A.I.

IBM’s A.I. Can Now Mine People’s Collective Thoughts. Will Businesses Use This Data Thoughtfully?


It’s ironic, but artificial intelligence is on the cusp of harnessing the collective wisdom locked inside the human hive mind.

Showcasing a piece of software at a debate in the 200-year old Cambridge Union debating society in Cambridge, England in late November, IBM wanted to demonstrate that it could assist two teams of human debaters sift relevant arguments from a field of hundreds of pieces information, near instantly. 

Of course the general concept that there’s wisdom in crowds is nothing new. In the past, IBM has showcased a similar system that could pull arguments from millions of news articles and distill them.

But how to extract that wisdom— particularly from individual opinions not organized in a structured way, as in news stories—has always been a tricky problem. Surveys and opinion polls are one method. Betting and financial markets are another. Yet each has its limitations. Surveys are notoriously difficult to design. The answers pollsters offer as possible responses may not accurately match the range of views people hold. The wording of questions can notoriously bias how people answer. And betting and financial markets can’t tell you much about exactly why people hold a certain view.

But IBM’s new approach is something more. Called “speech by crowd,” the system can take thousands of arguments, divvy them up into categories and then summarize the main points of each position.

In the week leading up to the Cambridge Union debate, IBM used a website to solicit more than 1,100 arguments on the proposition “A.I. will cause more harm than good.” The system crunched all the comments in about two minutes, characterizing 570 as being in favor of the proposition, and 511 as being against it. (It also managed to handle efforts by some users to troll the system, submitting arguments laced with expletives and other inappropriate language, in the hopes of tricking the software into repeating these arguments in the live debate demonstration.)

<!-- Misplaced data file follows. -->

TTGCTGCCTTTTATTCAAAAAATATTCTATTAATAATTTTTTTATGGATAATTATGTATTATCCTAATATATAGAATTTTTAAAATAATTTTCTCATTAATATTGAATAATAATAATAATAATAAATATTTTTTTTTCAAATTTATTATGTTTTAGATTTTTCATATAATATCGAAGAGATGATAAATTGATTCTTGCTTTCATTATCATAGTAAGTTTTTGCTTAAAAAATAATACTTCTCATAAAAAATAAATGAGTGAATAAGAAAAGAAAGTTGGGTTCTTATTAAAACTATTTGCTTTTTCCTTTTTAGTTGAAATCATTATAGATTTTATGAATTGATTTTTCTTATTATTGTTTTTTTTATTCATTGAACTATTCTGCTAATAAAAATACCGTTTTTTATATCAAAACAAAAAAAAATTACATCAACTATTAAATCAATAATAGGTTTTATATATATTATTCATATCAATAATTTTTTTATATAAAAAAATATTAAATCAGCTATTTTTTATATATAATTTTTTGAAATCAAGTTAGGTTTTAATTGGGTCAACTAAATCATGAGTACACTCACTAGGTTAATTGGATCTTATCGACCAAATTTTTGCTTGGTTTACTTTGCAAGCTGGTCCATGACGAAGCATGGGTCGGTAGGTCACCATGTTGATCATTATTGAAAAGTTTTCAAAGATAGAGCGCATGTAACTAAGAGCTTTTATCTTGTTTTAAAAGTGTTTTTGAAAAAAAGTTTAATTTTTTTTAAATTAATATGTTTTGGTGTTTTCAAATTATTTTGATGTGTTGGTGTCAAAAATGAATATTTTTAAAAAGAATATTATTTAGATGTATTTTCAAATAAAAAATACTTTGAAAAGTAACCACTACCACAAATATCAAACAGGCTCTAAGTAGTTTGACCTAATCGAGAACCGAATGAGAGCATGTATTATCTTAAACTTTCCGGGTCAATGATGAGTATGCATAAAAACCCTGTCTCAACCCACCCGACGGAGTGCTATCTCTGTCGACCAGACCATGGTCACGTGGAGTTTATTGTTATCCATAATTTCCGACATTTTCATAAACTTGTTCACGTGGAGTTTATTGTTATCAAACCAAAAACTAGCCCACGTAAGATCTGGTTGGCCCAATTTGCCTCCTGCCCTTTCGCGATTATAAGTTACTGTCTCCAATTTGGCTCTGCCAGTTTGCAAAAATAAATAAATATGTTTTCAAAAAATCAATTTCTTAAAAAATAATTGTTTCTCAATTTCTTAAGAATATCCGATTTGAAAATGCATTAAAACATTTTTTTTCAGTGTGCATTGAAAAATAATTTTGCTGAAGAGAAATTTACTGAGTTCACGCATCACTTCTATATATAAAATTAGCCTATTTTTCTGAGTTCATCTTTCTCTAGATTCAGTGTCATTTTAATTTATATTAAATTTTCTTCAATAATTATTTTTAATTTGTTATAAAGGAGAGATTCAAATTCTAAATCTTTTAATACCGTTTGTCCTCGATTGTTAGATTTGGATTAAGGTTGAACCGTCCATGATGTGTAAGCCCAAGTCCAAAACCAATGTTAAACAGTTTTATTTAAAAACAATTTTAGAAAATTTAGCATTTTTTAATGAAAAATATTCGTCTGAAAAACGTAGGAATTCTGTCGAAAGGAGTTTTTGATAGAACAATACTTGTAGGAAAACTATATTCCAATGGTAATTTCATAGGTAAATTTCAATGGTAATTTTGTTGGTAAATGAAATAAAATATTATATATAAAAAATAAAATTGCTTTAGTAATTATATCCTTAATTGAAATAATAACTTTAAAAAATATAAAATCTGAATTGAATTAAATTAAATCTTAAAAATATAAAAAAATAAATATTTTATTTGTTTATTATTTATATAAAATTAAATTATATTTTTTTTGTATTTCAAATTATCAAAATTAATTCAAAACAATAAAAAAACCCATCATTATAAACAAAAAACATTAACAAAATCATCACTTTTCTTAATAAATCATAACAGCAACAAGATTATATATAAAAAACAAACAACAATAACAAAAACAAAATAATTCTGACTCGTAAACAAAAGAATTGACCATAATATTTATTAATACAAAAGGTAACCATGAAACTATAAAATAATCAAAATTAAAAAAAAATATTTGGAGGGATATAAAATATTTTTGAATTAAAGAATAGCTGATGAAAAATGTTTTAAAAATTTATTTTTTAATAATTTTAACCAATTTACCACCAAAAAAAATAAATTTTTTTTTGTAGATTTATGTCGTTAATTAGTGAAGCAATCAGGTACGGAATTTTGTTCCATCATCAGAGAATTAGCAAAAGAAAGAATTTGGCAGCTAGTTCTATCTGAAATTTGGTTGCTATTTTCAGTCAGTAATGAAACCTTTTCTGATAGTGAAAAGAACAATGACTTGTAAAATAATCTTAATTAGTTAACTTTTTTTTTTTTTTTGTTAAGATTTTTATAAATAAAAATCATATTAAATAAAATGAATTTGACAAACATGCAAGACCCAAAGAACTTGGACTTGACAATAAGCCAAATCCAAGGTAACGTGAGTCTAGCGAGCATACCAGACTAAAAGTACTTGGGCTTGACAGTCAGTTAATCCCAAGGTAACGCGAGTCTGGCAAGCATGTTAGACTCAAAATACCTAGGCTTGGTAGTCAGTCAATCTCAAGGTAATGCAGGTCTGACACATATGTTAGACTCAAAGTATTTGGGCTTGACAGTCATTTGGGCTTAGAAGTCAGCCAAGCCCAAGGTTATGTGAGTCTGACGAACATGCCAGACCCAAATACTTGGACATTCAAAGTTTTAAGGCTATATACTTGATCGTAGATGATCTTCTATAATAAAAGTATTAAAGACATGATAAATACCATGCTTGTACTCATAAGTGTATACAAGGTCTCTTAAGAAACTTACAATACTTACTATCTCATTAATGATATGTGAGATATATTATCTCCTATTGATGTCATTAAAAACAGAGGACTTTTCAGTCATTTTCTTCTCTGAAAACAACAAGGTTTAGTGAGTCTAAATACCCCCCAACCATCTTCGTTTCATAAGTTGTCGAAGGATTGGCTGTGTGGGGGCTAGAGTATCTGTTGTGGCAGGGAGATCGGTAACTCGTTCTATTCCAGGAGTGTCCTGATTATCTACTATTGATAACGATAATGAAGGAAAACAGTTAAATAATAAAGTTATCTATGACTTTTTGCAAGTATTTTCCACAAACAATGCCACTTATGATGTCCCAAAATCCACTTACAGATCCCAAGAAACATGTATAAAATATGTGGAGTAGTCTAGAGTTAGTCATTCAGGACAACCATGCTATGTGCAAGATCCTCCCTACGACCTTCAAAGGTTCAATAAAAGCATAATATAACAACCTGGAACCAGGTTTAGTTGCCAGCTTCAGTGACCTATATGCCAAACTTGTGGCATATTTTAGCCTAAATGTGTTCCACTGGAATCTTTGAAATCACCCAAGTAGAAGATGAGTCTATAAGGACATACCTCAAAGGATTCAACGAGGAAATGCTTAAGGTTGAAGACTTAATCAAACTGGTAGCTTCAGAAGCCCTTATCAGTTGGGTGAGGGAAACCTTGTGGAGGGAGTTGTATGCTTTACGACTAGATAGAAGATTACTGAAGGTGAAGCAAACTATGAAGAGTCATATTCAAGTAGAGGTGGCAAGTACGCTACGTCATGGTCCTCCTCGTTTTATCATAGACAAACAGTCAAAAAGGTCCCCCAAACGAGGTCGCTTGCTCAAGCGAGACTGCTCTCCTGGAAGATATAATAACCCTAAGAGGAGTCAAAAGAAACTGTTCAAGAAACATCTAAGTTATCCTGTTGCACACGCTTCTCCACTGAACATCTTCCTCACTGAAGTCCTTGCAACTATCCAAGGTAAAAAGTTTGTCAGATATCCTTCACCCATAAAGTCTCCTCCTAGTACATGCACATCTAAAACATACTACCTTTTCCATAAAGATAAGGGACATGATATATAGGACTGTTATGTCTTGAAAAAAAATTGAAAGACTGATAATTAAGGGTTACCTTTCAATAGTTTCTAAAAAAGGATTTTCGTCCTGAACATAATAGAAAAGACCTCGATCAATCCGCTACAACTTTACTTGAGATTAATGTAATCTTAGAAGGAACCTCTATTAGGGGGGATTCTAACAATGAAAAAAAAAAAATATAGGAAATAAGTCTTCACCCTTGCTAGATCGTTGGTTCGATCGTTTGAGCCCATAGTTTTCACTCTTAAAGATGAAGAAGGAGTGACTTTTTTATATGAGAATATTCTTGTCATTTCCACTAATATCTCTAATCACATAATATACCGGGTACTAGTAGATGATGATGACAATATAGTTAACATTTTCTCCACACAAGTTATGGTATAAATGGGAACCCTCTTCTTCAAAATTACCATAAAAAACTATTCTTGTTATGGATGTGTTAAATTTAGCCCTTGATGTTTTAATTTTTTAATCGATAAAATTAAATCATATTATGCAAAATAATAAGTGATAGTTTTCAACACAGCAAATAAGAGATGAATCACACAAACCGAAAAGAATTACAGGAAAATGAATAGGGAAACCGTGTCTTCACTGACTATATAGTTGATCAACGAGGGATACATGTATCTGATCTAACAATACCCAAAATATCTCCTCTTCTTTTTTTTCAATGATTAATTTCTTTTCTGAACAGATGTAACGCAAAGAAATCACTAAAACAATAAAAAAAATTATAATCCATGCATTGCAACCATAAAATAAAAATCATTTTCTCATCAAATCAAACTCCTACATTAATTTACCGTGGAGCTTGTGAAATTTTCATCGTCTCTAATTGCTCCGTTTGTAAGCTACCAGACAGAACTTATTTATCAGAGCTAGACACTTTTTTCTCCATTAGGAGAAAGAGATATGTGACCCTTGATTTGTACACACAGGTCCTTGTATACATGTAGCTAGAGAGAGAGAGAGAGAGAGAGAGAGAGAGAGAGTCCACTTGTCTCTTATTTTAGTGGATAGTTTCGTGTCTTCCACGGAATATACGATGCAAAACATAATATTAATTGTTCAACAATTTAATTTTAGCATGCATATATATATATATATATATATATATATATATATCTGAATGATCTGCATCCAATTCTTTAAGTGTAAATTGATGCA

In the demonstration—part of ongoing IBM research into software capable of processing arguments, which the company calls “Project Debater”—the system used the themes distilled from the crowd’s collective wisdom to help two teams of human debaters pick their arguments. For instance, as an argument against the idea that A.I. will cause more harm than good, the IBM software picked out that the A.I. would help automate many routine, monotonous tasks, saving humans from drudgery. For the position that A.I. would cause more harm than good, it picked up the theme that A.I. can entrench bias found in human decision-making.

According to Noam Slonim, the IBM researcher who heads the project, companies can use the system to help understand what customers think about new products, or to solicit employee opinions on a new company policy. He thinks even governments could use it to solicit opinions from citizens. Big Blue will shortly start offering exactly these kind of services, made possible by the A.I. software, to a select group of its cloud computing customers.

Slonim says this “speech by crowd” software is better than surveys or polls, because people can provide whatever feedback they wish, using free-form, natural language. This provides for a much broader range of possible views and nuanced arguments, instead of than simply answering multiple choice survey questions.

John Bohannon, chief scientist at San Francisco-based A.I. company Primer, says there is tremendous demand from companies hoping to find better—and cheaper—ways to do market research. Summarizing free-text opinions is one way to do this, he says.

But this “speech by crowd” system is designed to work alongside humans decision-makers, providing them with insights. And IBM isn’t alone in augmenting human analysis in this way. For instance, Primer also markets software that extract insights from documents as a way to help human analysts in fields ranging from market research to finance to national security. But these tools are not designed to replace humans. “We want to turn that human into a computer-human pair,” Bohannon says.

Richard Socher, the chief scientist at Salesforce, which is also working on summarization as a major focus of research, makes an analogy to what has happened in the field of translation since the advent of machine-learning based translation software. Today, most human translators use such software to take a first pass through a document. Only then does the human take over, cleaning up language and capturing more subtle nuances, for instance translating colloquialisms and metaphors that machines still struggle to translate as well as humans.

By contrast, most analysts still manually pour through reams of documents and manually summarize them, Socher says. With the renewed attention focused on A.I.-enabled summarization tools from tech giants like IBM and Salesforce and smaller, specialized firms like Primer, that may be starting to change.

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